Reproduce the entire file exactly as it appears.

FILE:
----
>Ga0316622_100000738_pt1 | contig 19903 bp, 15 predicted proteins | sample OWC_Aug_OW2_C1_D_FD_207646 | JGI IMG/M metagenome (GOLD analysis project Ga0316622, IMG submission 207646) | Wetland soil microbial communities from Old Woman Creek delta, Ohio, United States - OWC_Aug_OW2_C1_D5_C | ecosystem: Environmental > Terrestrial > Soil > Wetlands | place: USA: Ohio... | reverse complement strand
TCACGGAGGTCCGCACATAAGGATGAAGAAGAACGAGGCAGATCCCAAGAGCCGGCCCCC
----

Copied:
>Ga0316622_100000738_pt1 | contig 19903 bp, 15 predicted proteins | sample OWC_Aug_OW2_C1_D_FD_207646 | JGI IMG/M metagenome (GOLD analysis project Ga0316622, IMG submission 207646) | Wetland soil microbial communities from Old Woman Creek delta, Ohio, United States - OWC_Aug_OW2_C1_D5_C | ecosystem: Environmental > Terrestrial > Soil > Wetlands | place: USA: Ohio... | reverse complement strand
TCACGGAGGTCCGCACATAAGGATGAAGAAGAACGAGGCAGATCCCAAGAGCCGGCCCCC